Improvement in diagnosis of breast tumour using ultrasound elastography and echography: A phantom based analysis
1 Department of Electrical Engineering, IIT Madras, Chennai, India
2 Department of Chemistry, IIT Madras, Chennai, India
3 Mediscan Systems, Chennai, India
Due to the isoechoic nature of lesions and their poor
contrast with neighbouring tissue, a lesion may remain undetected in ultrasound
B mode imaging for cancerous tissue. Imaging of the elastic properties of
tissue provides new information which is collateral to tissue pathology. This
study provides quantitative analysis of improvements in tumour diagnosis when
the ultrasound B mode imaging is combined with elastography. Quantification was
based on the textural parameters measured from the ultrasound B mode image and
strain measured from the elastogram. The ability of a parameter to discriminate
between diseased cases and normal cases was evaluated using receiver operating
characteristic (ROC) analysis. Polyacrylamide gel based tissue mimicking
phantoms with embedded inclusions of varying stiffness were used for the
analysis. � 2009 Biomedical Imaging and Intervention Journal. All rights
Keywords: Elastography; classifier; ROC; texture; tissue
Particularly when the task at hand is to differentiate between
malignant tumours and other possibly benign conditions, non-invasive
identification of a breast tumour is a challenging area of medical diagnosis.
Prior to the advent of diagnostic imaging, the oldest method of detection
involved palpation. While palpation is understandably simple, it is
nevertheless just a qualitative assessment and can only be applied to
superficial organs. Malignant tumours feel harder than benign ones and this
physical property is related to their coefficient of elasticity. The elasticity
of soft tissues depends on their molecular building blocks (fat, collagen,
etc.) and on their microscopic and macroscopic structural organisation of these
blocks [1-3]. Pathological changes are generally correlated with changes in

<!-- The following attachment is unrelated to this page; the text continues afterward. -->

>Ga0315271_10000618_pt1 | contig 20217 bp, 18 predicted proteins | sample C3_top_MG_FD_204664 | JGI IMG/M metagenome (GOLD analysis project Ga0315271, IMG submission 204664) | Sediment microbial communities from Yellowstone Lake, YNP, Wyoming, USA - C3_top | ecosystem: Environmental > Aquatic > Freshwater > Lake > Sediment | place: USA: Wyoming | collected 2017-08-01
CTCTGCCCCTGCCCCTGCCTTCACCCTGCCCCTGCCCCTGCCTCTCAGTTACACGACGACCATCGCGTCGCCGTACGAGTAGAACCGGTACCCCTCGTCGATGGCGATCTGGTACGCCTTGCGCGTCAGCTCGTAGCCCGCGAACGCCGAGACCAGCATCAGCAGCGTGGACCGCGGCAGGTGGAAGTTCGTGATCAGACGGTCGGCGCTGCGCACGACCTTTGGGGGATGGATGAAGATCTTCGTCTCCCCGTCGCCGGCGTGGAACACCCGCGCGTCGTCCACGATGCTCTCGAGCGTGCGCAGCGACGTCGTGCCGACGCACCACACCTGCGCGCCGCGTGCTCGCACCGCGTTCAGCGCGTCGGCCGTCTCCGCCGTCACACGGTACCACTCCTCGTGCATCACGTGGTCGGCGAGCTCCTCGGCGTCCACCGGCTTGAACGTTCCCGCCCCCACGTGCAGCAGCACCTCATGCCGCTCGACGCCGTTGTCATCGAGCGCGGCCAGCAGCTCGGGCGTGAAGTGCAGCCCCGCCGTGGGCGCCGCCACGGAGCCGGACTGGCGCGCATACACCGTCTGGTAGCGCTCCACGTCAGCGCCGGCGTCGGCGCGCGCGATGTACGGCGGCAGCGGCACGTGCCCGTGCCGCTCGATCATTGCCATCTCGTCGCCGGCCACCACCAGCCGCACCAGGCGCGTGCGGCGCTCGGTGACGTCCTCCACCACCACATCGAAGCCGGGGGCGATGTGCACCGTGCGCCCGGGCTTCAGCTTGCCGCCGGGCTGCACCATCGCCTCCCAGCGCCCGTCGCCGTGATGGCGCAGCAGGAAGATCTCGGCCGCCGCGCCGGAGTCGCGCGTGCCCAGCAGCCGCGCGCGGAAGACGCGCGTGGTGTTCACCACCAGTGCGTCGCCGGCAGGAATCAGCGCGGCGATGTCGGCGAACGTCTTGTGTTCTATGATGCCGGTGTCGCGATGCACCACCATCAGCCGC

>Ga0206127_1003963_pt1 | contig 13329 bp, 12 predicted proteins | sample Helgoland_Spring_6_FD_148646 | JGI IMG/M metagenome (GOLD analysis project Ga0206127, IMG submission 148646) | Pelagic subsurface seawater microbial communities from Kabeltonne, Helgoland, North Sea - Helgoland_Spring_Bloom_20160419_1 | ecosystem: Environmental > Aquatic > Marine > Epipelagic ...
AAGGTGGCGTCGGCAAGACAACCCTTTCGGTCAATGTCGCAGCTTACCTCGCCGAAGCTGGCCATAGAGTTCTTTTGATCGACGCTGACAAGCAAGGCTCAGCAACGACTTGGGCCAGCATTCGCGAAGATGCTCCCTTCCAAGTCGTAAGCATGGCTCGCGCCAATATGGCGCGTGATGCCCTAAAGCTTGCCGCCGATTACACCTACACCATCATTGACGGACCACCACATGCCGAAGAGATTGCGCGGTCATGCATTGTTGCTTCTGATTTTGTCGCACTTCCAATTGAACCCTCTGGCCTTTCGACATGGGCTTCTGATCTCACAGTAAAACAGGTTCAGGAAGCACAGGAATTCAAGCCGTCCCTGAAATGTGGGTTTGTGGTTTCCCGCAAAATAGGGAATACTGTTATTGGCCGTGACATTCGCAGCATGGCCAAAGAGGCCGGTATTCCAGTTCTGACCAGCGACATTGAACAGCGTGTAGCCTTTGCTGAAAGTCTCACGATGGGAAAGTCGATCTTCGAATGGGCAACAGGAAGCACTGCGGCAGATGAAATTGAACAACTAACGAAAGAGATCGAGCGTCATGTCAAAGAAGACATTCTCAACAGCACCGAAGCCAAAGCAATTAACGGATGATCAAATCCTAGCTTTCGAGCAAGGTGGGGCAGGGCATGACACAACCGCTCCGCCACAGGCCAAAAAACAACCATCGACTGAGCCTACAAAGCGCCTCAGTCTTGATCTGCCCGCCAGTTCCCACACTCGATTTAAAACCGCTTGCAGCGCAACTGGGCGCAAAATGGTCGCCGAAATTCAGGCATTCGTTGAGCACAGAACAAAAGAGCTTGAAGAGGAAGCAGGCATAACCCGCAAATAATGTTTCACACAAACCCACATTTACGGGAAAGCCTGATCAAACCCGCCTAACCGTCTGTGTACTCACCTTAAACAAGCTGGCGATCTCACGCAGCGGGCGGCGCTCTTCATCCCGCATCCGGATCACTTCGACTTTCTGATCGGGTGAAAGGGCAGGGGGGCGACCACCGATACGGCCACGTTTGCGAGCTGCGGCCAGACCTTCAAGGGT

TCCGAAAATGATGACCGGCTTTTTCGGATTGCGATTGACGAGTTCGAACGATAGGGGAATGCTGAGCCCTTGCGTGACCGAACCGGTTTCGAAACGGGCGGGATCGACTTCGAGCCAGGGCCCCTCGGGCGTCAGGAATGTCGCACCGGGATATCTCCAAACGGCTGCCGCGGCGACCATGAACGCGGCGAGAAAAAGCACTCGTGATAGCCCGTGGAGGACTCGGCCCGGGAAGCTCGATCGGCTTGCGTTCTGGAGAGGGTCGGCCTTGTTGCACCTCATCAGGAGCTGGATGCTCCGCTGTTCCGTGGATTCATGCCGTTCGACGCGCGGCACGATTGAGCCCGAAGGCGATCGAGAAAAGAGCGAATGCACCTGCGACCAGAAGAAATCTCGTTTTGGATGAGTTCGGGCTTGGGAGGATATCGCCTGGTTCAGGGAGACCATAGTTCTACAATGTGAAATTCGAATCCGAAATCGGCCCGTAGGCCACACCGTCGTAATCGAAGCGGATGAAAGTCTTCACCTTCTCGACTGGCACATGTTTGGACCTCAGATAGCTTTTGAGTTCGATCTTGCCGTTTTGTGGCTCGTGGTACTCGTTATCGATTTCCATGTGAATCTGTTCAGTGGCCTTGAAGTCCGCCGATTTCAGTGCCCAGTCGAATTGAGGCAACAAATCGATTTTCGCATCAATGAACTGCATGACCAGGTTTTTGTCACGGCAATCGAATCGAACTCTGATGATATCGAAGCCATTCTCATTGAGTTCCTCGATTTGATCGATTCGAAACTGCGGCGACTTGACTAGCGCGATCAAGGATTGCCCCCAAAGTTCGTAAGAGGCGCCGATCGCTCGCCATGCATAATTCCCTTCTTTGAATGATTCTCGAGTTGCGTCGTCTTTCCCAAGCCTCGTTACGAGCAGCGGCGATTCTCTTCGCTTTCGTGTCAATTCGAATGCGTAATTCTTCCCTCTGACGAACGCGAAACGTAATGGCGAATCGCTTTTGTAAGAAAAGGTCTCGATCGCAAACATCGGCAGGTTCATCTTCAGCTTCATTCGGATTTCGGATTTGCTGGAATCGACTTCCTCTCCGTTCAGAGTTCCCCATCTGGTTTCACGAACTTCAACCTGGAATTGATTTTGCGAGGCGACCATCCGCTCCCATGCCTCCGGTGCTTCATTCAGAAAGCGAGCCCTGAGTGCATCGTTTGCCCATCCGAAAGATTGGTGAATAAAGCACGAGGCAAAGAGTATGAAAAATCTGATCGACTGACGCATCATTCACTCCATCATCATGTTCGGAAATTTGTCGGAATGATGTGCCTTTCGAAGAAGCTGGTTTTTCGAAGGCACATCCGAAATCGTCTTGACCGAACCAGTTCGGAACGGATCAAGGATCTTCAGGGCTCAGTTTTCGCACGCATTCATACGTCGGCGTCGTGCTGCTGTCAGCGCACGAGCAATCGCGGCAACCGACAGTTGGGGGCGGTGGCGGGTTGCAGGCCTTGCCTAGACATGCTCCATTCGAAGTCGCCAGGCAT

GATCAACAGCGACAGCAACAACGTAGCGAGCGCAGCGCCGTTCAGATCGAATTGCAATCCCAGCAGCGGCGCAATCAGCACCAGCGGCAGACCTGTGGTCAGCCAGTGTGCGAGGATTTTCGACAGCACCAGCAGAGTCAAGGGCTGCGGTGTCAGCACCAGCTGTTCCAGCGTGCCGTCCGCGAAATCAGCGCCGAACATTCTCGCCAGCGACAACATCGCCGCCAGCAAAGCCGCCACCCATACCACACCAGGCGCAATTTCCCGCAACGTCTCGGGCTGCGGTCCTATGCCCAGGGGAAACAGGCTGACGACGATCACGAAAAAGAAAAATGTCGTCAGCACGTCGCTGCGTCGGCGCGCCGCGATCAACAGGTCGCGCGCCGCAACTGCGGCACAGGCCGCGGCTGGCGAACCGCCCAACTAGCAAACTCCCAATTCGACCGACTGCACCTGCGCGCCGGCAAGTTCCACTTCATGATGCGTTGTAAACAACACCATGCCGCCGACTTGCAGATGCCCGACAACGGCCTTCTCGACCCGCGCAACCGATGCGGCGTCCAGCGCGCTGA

tissue stiffness as well. In many cases, the lesion may not possess sufficient
echo graphic properties and therefore it avoids detection using normal B mode
ultrasound. As the echogenecity and the stiffness of tissue are generally
uncorrelated, it is expected that imaging tissue stiffness will provide new
information that is related to tissue structure and or pathology .
Elastography is a method of estimating the elastic
properties of biological tissues [3-7]. Elastograms are obtained by comparing
ultrasound echo data obtained before and after a slight compression of the
tissue. The results of the comparison are displayed as an image, where soft
areas appear white and hard areas appear black. Garra et al.  used
ultrasound elastography for the examination of breast lesions using a 5 MHz
linear array transducer. The elastogram and corresponding sonogram were
evaluated by a single observer for lesion visualisation, relative brightness
and margin definition. The mean depth and width of the lesion on the elastogram
and sonogram were measured and used as parameter for differentiating benign and
malignant lesions. Andrej et al.  and Rago et al.  performed real time
elastography on the thyroid lesions. All elastograms were evaluated for the
lesion visibility, relative brightness, and margin regularity and definition by
using a four point scale. Zhi et al.  evaluated the capability of
ultrasound elastography in differentiating between benign and malignant lesions
of the breast, and compared this with conventional sonography and mammography.
They concluded that ultrasound elastography is superior to conventional
sonography, and furthermore is superior or equal to mammography in
differentiating between benign and malignant lesions in the breast. By
combining ultrasound elastography and sonography, accuracy of detection can be